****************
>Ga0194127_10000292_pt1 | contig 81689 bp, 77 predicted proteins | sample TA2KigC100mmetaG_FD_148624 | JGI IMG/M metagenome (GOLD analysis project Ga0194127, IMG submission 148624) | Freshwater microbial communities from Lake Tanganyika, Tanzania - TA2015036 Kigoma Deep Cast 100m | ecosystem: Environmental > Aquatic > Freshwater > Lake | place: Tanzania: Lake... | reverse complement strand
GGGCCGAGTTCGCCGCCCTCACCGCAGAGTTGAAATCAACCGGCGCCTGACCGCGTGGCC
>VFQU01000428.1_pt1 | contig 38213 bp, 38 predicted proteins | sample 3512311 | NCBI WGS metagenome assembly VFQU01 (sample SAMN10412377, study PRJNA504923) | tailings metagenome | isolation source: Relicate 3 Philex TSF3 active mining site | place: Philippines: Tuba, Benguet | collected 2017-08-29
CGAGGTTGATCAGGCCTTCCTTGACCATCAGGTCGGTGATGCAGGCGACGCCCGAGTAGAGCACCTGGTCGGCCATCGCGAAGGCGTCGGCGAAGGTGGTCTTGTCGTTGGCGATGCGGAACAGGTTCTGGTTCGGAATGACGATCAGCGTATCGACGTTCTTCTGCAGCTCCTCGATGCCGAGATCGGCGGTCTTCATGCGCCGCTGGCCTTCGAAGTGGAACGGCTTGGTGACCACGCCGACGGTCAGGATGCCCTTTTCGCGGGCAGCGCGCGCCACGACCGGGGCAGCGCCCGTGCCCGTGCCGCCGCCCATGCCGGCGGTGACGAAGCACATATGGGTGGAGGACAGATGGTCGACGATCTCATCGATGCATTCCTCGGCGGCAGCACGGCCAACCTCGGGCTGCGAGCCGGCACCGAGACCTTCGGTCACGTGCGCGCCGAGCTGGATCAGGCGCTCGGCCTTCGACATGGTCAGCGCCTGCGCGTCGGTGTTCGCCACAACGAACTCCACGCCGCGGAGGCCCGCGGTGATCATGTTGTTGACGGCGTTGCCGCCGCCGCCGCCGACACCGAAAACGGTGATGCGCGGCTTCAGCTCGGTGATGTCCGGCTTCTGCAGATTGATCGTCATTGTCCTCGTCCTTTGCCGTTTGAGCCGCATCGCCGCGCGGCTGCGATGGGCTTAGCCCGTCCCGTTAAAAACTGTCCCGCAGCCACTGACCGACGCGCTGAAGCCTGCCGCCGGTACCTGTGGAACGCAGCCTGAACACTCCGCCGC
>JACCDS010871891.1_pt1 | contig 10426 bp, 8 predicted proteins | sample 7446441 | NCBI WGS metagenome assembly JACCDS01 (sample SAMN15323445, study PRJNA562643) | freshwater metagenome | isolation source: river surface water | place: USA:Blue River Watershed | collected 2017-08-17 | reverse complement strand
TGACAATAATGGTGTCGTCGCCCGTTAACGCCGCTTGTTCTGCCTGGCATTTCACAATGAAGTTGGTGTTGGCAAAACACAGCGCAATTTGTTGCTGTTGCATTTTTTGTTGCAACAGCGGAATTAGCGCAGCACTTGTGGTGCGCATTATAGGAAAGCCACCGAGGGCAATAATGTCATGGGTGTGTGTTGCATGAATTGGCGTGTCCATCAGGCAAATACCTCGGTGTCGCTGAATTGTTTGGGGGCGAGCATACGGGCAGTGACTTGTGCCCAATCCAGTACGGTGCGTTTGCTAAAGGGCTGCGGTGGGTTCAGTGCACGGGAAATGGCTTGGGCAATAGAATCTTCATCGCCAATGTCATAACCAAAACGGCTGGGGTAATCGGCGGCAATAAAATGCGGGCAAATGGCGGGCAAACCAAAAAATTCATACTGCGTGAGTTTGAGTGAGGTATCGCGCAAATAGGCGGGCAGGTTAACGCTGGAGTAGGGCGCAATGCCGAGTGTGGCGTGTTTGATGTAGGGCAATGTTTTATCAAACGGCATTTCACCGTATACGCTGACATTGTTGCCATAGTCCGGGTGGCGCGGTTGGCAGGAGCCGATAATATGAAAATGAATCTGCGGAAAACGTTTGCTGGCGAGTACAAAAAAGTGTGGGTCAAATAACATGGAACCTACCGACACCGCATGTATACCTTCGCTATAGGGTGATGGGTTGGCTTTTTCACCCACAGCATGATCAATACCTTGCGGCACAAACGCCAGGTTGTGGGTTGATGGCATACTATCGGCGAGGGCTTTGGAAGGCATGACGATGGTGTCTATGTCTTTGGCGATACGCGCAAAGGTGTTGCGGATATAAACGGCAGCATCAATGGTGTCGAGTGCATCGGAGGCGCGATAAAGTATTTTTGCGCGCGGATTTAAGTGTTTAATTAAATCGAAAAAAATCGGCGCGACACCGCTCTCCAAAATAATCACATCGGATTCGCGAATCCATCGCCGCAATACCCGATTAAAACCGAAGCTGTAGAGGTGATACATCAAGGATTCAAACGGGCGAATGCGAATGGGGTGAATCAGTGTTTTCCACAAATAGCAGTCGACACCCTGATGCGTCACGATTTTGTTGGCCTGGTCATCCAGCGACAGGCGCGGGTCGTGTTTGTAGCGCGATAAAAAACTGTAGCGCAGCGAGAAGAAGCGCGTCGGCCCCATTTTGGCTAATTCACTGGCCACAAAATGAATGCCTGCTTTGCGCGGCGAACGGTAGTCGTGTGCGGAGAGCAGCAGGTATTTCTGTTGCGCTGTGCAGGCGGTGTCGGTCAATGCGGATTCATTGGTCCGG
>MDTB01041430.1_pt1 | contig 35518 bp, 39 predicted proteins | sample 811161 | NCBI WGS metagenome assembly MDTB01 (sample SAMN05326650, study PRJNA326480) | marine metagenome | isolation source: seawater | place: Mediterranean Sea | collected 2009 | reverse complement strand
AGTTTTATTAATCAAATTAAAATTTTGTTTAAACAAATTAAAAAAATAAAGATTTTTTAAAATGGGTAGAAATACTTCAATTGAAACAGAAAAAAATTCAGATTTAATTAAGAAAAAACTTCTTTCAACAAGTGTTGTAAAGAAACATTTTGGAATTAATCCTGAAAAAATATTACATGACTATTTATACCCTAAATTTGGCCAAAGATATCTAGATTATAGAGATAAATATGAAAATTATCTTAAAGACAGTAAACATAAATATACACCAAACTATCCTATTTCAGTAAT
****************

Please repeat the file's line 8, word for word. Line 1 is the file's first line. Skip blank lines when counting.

AGTTTTATTAATCAAATTAAAATTTTGTTTAAACAAATTAAAAAAATAAAGATTTTTTAAAATGGGTAGAAATACTTCAATTGAAACAGAAAAAAATTCAGATTTAATTAAGAAAAAACTTCTTTCAACAAGTGTTGTAAAGAAACATTTTGGAATTAATCCTGAAAAAATATTACATGACTATTTATACCCTAAATTTGGCCAAAGATATCTAGATTATAGAGATAAATATGAAAATTATCTTAAAGACAGTAAACATAAATATACACCAAACTATCCTATTTCAGTAAT